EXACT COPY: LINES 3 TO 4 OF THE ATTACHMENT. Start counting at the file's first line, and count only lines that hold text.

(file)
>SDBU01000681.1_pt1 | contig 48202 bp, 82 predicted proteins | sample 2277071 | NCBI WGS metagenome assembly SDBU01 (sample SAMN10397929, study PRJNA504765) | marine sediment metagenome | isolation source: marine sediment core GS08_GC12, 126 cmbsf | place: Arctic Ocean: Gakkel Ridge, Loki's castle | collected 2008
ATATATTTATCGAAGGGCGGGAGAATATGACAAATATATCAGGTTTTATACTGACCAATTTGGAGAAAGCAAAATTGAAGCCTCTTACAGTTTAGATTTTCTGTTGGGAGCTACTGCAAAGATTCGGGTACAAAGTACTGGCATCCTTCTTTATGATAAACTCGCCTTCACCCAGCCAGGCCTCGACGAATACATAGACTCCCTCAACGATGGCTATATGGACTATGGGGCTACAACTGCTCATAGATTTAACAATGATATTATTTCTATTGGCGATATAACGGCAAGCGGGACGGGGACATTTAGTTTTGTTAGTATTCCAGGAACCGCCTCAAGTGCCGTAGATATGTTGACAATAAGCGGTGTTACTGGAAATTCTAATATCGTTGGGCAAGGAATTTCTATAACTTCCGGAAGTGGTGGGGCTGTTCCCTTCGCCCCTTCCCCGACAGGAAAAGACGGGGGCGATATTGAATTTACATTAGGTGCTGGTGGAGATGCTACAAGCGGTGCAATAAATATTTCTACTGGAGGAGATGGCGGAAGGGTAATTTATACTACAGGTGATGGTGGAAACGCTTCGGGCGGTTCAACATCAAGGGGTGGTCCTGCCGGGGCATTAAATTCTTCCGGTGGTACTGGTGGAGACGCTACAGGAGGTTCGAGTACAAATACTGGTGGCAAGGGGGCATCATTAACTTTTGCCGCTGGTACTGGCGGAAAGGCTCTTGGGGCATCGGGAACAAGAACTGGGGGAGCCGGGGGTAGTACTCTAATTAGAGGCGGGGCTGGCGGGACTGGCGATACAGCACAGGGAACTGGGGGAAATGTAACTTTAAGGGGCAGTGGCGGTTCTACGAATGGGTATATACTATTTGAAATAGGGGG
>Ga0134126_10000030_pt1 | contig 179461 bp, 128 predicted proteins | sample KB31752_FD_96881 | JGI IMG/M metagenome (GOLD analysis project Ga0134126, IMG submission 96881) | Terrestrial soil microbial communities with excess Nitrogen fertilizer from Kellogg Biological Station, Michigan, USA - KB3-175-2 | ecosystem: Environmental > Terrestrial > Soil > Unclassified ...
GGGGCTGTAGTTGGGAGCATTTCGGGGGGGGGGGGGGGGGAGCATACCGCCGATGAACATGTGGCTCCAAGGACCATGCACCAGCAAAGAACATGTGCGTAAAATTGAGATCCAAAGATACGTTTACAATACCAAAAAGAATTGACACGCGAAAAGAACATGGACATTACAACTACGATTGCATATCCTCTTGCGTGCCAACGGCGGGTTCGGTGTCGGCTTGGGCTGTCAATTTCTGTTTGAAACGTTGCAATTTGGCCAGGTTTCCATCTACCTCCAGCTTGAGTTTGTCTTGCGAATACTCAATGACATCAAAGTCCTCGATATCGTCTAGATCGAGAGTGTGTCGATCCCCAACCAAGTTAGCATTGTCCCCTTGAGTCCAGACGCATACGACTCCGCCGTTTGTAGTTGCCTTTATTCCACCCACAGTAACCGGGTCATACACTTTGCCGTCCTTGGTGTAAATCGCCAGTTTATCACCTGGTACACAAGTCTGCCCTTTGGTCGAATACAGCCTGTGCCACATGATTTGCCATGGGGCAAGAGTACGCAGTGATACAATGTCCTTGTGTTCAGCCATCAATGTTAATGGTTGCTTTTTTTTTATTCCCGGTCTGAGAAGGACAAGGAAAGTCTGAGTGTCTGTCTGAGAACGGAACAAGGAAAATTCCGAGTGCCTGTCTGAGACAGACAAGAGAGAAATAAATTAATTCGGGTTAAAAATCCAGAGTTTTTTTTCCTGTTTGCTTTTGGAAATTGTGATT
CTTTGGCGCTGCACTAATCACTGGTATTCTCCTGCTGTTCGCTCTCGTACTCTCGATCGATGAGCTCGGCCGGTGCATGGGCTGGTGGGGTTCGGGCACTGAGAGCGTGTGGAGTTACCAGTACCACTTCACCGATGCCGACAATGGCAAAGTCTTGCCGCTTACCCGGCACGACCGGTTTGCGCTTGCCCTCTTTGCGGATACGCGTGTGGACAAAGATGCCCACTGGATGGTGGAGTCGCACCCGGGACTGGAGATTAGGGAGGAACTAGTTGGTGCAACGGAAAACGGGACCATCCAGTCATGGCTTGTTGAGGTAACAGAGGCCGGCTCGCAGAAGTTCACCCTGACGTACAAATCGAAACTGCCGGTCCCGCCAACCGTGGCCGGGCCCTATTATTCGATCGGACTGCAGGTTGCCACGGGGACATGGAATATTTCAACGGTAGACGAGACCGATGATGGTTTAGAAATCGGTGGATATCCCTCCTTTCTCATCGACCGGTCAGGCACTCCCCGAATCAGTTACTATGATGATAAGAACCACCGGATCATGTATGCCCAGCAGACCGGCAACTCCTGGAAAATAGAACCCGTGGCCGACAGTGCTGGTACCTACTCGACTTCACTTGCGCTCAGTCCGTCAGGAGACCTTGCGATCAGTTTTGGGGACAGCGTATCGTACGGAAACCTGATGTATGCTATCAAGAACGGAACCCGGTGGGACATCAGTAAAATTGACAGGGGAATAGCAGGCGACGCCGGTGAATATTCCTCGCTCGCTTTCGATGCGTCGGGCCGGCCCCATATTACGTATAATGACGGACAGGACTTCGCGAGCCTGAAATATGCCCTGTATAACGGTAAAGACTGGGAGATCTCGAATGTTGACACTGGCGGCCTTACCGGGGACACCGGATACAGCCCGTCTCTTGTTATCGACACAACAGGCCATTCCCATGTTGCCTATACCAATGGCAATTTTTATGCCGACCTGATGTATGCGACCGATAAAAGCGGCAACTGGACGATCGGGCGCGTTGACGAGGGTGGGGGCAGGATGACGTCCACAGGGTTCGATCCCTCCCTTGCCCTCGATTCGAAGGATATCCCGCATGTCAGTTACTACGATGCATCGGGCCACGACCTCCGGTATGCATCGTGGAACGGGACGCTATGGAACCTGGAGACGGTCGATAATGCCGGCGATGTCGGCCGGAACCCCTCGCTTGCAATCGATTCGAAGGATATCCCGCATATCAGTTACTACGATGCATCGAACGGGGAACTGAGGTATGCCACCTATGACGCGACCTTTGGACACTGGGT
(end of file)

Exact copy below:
>Ga0134126_10000030_pt1 | contig 179461 bp, 128 predicted proteins | sample KB31752_FD_96881 | JGI IMG/M metagenome (GOLD analysis project Ga0134126, IMG submission 96881) | Terrestrial soil microbial communities with excess Nitrogen fertilizer from Kellogg Biological Station, Michigan, USA - KB3-175-2 | ecosystem: Environmental > Terrestrial > Soil > Unclassified ...
GGGGCTGTAGTTGGGAGCATTTCGGGGGGGGGGGGGGGGGAGCATACCGCCGATGAACATGTGGCTCCAAGGACCATGCACCAGCAAAGAACATGTGCGTAAAATTGAGATCCAAAGATACGTTTACAATACCAAAAAGAATTGACACGCGAAAAGAACATGGACATTACAACTACGATTGCATATCCTCTTGCGTGCCAACGGCGGGTTCGGTGTCGGCTTGGGCTGTCAATTTCTGTTTGAAACGTTGCAATTTGGCCAGGTTTCCATCTACCTCCAGCTTGAGTTTGTCTTGCGAATACTCAATGACATCAAAGTCCTCGATATCGTCTAGATCGAGAGTGTGTCGATCCCCAACCAAGTTAGCATTGTCCCCTTGAGTCCAGACGCATACGACTCCGCCGTTTGTAGTTGCCTTTATTCCACCCACAGTAACCGGGTCATACACTTTGCCGTCCTTGGTGTAAATCGCCAGTTTATCACCTGGTACACAAGTCTGCCCTTTGGTCGAATACAGCCTGTGCCACATGATTTGCCATGGGGCAAGAGTACGCAGTGATACAATGTCCTTGTGTTCAGCCATCAATGTTAATGGTTGCTTTTTTTTTATTCCCGGTCTGAGAAGGACAAGGAAAGTCTGAGTGTCTGTCTGAGAACGGAACAAGGAAAATTCCGAGTGCCTGTCTGAGACAGACAAGAGAGAAATAAATTAATTCGGGTTAAAAATCCAGAGTTTTTTTTCCTGTTTGCTTTTGGAAATTGTGATT